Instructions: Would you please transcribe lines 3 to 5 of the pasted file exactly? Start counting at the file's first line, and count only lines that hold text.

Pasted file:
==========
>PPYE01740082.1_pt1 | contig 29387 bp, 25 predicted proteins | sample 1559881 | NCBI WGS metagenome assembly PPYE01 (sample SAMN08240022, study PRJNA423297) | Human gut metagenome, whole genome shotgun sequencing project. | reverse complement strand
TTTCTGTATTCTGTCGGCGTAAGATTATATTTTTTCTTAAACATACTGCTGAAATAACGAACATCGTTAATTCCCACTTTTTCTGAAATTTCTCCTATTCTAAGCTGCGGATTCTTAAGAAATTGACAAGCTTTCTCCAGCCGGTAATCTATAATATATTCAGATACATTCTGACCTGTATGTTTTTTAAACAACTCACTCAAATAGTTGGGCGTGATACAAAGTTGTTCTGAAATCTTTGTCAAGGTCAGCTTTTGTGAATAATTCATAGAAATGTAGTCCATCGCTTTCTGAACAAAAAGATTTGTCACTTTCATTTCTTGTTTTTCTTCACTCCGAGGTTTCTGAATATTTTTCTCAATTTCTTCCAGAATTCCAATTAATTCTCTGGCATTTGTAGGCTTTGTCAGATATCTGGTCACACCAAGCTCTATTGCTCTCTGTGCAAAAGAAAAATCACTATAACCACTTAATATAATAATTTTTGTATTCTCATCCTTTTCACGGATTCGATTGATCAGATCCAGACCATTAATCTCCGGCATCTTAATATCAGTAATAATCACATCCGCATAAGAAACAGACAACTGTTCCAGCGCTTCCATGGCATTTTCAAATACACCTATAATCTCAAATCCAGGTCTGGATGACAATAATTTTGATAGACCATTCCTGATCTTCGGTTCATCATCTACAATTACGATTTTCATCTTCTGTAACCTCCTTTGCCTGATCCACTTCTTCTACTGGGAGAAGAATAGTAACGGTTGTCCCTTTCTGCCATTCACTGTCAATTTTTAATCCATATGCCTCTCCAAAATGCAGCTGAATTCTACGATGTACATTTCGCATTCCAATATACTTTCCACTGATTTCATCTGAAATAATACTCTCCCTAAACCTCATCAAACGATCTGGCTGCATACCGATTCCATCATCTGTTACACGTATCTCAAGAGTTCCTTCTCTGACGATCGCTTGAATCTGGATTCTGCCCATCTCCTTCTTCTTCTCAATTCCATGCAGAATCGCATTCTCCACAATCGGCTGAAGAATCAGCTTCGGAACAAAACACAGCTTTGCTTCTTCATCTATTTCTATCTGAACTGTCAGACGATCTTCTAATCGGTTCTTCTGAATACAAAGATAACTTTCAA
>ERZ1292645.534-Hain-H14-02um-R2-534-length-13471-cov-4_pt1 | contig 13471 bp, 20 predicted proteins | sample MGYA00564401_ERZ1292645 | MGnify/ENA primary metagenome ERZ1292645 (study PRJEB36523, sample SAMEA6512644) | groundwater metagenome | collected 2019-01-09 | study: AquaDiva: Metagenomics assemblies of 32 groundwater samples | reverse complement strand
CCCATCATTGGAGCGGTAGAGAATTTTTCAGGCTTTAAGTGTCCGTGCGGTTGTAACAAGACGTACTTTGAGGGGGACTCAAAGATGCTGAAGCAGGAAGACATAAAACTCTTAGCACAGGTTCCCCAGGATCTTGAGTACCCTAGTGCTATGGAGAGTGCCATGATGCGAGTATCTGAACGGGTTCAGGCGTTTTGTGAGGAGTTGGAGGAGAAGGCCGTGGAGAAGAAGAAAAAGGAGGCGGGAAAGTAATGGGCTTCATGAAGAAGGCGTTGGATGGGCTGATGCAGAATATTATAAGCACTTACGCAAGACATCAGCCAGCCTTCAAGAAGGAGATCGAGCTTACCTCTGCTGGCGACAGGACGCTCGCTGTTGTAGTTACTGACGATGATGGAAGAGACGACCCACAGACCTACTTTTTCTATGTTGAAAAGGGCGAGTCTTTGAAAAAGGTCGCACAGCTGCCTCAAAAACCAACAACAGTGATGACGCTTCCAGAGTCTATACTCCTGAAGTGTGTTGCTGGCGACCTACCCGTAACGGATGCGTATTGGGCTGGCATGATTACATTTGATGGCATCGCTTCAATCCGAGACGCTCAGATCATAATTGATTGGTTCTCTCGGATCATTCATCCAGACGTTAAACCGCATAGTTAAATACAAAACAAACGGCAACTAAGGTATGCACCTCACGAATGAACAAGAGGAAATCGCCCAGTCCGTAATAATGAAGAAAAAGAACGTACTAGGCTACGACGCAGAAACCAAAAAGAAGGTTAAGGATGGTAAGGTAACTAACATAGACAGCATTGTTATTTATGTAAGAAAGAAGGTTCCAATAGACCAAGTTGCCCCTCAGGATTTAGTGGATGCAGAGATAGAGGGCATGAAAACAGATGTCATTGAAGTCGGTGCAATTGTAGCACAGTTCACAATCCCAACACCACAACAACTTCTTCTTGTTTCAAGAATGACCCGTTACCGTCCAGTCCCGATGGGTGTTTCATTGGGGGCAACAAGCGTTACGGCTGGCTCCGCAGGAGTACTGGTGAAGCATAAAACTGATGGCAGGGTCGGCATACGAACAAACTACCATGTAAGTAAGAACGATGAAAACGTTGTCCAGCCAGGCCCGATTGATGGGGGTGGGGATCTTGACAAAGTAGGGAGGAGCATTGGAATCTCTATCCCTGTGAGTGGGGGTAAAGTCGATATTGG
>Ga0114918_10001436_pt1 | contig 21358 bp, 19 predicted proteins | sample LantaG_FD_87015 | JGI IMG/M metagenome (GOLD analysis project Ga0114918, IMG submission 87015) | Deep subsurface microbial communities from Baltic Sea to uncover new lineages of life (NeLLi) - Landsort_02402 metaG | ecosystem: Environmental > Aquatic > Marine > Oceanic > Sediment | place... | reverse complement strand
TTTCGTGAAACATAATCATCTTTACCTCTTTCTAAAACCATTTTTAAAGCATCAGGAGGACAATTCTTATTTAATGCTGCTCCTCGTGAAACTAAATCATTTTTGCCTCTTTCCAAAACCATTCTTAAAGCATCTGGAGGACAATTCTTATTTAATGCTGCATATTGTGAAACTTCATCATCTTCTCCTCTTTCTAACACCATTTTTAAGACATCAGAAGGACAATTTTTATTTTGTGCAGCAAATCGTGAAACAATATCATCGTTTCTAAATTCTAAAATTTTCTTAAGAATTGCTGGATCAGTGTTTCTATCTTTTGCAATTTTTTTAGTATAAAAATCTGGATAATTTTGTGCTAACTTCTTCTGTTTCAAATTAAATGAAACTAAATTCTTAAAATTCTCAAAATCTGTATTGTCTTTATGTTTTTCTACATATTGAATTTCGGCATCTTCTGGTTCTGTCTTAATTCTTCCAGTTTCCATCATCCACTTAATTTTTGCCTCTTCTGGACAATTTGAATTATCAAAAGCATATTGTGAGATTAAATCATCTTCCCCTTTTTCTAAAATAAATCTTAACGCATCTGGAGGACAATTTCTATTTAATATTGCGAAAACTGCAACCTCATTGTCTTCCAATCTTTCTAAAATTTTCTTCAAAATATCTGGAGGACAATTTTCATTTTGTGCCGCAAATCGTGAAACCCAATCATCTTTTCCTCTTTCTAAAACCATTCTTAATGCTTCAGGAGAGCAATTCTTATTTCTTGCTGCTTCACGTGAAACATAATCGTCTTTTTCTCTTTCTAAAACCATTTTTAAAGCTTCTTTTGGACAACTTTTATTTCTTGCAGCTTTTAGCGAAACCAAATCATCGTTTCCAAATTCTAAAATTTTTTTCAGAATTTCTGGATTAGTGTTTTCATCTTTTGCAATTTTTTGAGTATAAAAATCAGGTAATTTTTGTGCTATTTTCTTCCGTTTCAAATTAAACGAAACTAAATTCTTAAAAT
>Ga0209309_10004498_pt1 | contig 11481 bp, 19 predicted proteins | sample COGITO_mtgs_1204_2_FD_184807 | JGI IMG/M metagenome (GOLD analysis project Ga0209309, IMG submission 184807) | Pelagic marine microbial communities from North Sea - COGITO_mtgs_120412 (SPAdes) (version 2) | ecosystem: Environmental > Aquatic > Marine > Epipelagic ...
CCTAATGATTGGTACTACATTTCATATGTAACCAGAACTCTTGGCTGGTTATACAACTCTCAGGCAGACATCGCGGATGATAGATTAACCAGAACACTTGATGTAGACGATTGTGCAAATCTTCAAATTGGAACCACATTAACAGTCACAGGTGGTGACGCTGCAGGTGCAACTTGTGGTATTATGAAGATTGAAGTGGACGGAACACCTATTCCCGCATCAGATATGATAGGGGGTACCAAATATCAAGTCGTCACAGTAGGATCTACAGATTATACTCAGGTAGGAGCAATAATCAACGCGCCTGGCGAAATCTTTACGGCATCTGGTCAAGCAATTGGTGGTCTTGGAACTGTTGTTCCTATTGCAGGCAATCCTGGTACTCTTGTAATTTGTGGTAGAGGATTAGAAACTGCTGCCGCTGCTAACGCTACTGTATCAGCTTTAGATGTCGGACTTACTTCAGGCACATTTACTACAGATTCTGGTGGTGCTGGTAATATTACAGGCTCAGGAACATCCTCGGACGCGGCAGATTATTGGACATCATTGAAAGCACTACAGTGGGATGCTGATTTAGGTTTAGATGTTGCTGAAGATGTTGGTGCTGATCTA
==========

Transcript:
>ERZ1292645.534-Hain-H14-02um-R2-534-length-13471-cov-4_pt1 | contig 13471 bp, 20 predicted proteins | sample MGYA00564401_ERZ1292645 | MGnify/ENA primary metagenome ERZ1292645 (study PRJEB36523, sample SAMEA6512644) | groundwater metagenome | collected 2019-01-09 | study: AquaDiva: Metagenomics assemblies of 32 groundwater samples | reverse complement strand
CCCATCATTGGAGCGGTAGAGAATTTTTCAGGCTTTAAGTGTCCGTGCGGTTGTAACAAGACGTACTTTGAGGGGGACTCAAAGATGCTGAAGCAGGAAGACATAAAACTCTTAGCACAGGTTCCCCAGGATCTTGAGTACCCTAGTGCTATGGAGAGTGCCATGATGCGAGTATCTGAACGGGTTCAGGCGTTTTGTGAGGAGTTGGAGGAGAAGGCCGTGGAGAAGAAGAAAAAGGAGGCGGGAAAGTAATGGGCTTCATGAAGAAGGCGTTGGATGGGCTGATGCAGAATATTATAAGCACTTACGCAAGACATCAGCCAGCCTTCAAGAAGGAGATCGAGCTTACCTCTGCTGGCGACAGGACGCTCGCTGTTGTAGTTACTGACGATGATGGAAGAGACGACCCACAGACCTACTTTTTCTATGTTGAAAAGGGCGAGTCTTTGAAAAAGGTCGCACAGCTGCCTCAAAAACCAACAACAGTGATGACGCTTCCAGAGTCTATACTCCTGAAGTGTGTTGCTGGCGACCTACCCGTAACGGATGCGTATTGGGCTGGCATGATTACATTTGATGGCATCGCTTCAATCCGAGACGCTCAGATCATAATTGATTGGTTCTCTCGGATCATTCATCCAGACGTTAAACCGCATAGTTAAATACAAAACAAACGGCAACTAAGGTATGCACCTCACGAATGAACAAGAGGAAATCGCCCAGTCCGTAATAATGAAGAAAAAGAACGTACTAGGCTACGACGCAGAAACCAAAAAGAAGGTTAAGGATGGTAAGGTAACTAACATAGACAGCATTGTTATTTATGTAAGAAAGAAGGTTCCAATAGACCAAGTTGCCCCTCAGGATTTAGTGGATGCAGAGATAGAGGGCATGAAAACAGATGTCATTGAAGTCGGTGCAATTGTAGCACAGTTCACAATCCCAACACCACAACAACTTCTTCTTGTTTCAAGAATGACCCGTTACCGTCCAGTCCCGATGGGTGTTTCATTGGGGGCAACAAGCGTTACGGCTGGCTCCGCAGGAGTACTGGTGAAGCATAAAACTGATGGCAGGGTCGGCATACGAACAAACTACCATGTAAGTAAGAACGATGAAAACGTTGTCCAGCCAGGCCCGATTGATGGGGGTGGGGATCTTGACAAAGTAGGGAGGAGCATTGGAATCTCTATCCCTGTGAGTGGGGGTAAAGTCGATATTGG
>Ga0114918_10001436_pt1 | contig 21358 bp, 19 predicted proteins | sample LantaG_FD_87015 | JGI IMG/M metagenome (GOLD analysis project Ga0114918, IMG submission 87015) | Deep subsurface microbial communities from Baltic Sea to uncover new lineages of life (NeLLi) - Landsort_02402 metaG | ecosystem: Environmental > Aquatic > Marine > Oceanic > Sediment | place... | reverse complement strand